closeup of hen and chicks plant

– Proper Fertilizer

Typically, fertilizer is not necessary for hen and chicks to thrive and grow wonderfully and to be saved from dwelling.

However, you can add a little fertilizer to speed up development if your plant is having trouble or appears to be stagnant or stunted. Nontheless, avoid overfeeding the plant as this can hasten flowering and cause the early death of the hen rosette.

– Proper Sunlight

Hen and chicks benefit much from sunlight and grow quickly and beautifully. to thrive, full sunlight is required for at least six hours daily. If planted in hot areas, they can also thrive in moderate sunshine and benefit from some shade. They’ll have more bright colors in full sun and generate many offsets.

For the best color of the leaves and an abundance of offsets, make sure you relocate it to a spot with full sunlight each day. If you keep your hen and chick plant indoors, even though it may also thrive in a soft shade, some direct sunlight is required.

– Choose A Good Soil

Hen and chicks should only be planted in soil that drains well. You can add a sand and peat mixture to the soil to improve drainage and aeration if it is heavy or poorly drained.

If you grow the plant in a container or pot, you can purchase a blend specifically for cacti and succulents. If the plant is not developing well or generating enough offset chicks, you may add a little fertilizer. Don’t feed it if it is thriving in bad soil.

– Controlling Pests And Fungal Infections

You can protect your hen and chicks from fungus or viral infections by cultivating it in dry conditions. Regularly check the plant, making sure to look everywhere, including behind the leaves and under the stem. Any diseased plants should be quickly isolated to stop the virus from spreading.

These plants occasionally display viral symptoms, such as blotchy marks on the leaf and twisted or malformed growth. Don’t promote the virus a chance to infect healthy plants by quickly removing these.

Fortunately, these plants don’t usually contract diseases or have other problems. When they do, it’s astonishing what a change in the environment or cultivation techniques can achieve. Neem oil or insecticidal soap can be used to treat the plant, or cotton soaked in rubbing alcohol can be used to get rid of the pests.

– Keeping Away From Humidity

If you’re growing the plant indoors, keep it away from humid areas like the bathroom. Place the plant in a dry area and water the soil only, avoiding watering the leaves. These will harm it

– Right Climate

The right climate is crucial for growing this plant because they are hardy succulents that thrive in warmer climates. Make sure to bring the plant inside if you have it outside during the winter. Keep the plant there so that it can receive some dim light since this will ensure that it has enough light to survive the winter.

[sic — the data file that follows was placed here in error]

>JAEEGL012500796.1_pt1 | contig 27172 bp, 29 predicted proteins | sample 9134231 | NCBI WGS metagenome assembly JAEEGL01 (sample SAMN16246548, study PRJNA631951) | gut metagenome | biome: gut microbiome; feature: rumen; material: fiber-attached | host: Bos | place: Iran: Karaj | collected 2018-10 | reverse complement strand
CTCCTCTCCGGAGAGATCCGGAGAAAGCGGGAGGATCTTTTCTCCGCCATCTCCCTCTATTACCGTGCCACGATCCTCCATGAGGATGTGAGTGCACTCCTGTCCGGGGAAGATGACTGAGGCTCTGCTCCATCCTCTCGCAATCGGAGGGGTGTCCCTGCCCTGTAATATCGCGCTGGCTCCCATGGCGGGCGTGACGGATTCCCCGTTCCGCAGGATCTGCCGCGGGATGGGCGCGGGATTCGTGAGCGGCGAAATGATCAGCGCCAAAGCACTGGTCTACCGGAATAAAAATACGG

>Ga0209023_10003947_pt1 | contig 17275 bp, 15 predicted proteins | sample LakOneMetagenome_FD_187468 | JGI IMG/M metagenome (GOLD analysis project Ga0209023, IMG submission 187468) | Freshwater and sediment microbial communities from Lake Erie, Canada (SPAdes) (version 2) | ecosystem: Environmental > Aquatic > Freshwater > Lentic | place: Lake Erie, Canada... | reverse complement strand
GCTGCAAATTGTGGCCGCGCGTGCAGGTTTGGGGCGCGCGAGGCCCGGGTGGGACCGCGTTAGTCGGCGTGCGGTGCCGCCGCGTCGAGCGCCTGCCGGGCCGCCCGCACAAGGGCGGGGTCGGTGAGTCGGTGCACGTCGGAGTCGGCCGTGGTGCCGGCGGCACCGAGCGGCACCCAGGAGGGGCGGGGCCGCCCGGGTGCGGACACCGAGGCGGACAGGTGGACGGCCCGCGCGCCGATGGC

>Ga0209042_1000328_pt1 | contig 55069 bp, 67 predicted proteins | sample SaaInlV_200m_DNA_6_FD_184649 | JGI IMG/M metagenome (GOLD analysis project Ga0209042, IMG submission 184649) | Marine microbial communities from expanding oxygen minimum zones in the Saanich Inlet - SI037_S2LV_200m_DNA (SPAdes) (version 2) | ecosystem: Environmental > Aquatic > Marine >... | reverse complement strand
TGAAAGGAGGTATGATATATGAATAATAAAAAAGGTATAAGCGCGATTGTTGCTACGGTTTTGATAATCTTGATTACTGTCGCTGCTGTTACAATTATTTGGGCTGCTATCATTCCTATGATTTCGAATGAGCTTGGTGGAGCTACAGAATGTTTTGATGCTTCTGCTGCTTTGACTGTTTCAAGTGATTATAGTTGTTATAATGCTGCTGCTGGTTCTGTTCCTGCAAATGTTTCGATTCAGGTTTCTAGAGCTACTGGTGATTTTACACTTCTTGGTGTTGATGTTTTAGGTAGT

– Repotting

Remove dead leaves from the plant, then remove the plant from the pot and dry it. Cut off the entire plant if the roots have root rot, and then place it on top of some dry potting soil to allow it to re-root. The brand-new white roots will emerge in a few weeks.

– Replanting

It would be best if you first waited to replant it until the offset or chick is prepared to be removed from the hen before you may replant it.

Chicks grow inside the hen as small buds that are kept connected by a stalk known as a stolon. The stolon will contain leaves if the chick is still tucked inside the hen, meaning it is not yet ready to be plucked.

When the stolon takes the chick outside the hen, the leaves will have vanished, indicating that the offset is putting out roots and is prepared for propagation or replanting. To prepare the offset plant for replanting, gently break the stem that connects it to the hen plant.

To plant, take some soil that drains well, make a small hole. Don’t bury the offset too deeply. In the hole, spread out the offset’s roots. To ensure the plant is firmly planted in the ground, cover the offset up to the plant’s crown and lightly compact the earth around the roots.

Water the offset just a little bit. Between waterings, let the plant dry out. The plant will develop and spread out on its own in optimal circumstances.

hen and chicks succulent plant


Is a mushy Hen and Chick Plant unhealthy?

A mushy Hen and Chick Plant is likely unhealthy due to overwatering or poor drainage. Adjust watering habits to prevent root rot and promote plant health.

Why are my Hen and Chick Plant stalks turning brown?

Hen and Chick Plant stalks may turn brown due to overexposure to sunlight or inadequate watering. Provide partial shade and ensure proper watering to maintain plant health.

What is the life expectancy of a healthy Hen And Chick Plant?

A healthy Hen and Chick Plant can live for several years, with some varieties lasting up to 10 years or more. Proper care and maintenance are essential for maximizing its lifespan.


Now that you’ve read our post, it’s easy to see why your hen and chick flower is unhealthy, and you’ve even learned how to fix this problem!

For you to be completely ready to assist your small plant, let’s summarize the important points we discussed:

  • Do not overwater or underwater your plant; set a schedule and stick to it.
  • Check the plant regularly for pests.
  • Place the plant in its ideal sunlight environment.
  • Choose good soil that is not nutrient deficient.

We wish you found this article to be useful for saving your precious plant!

5/5 - (16 votes)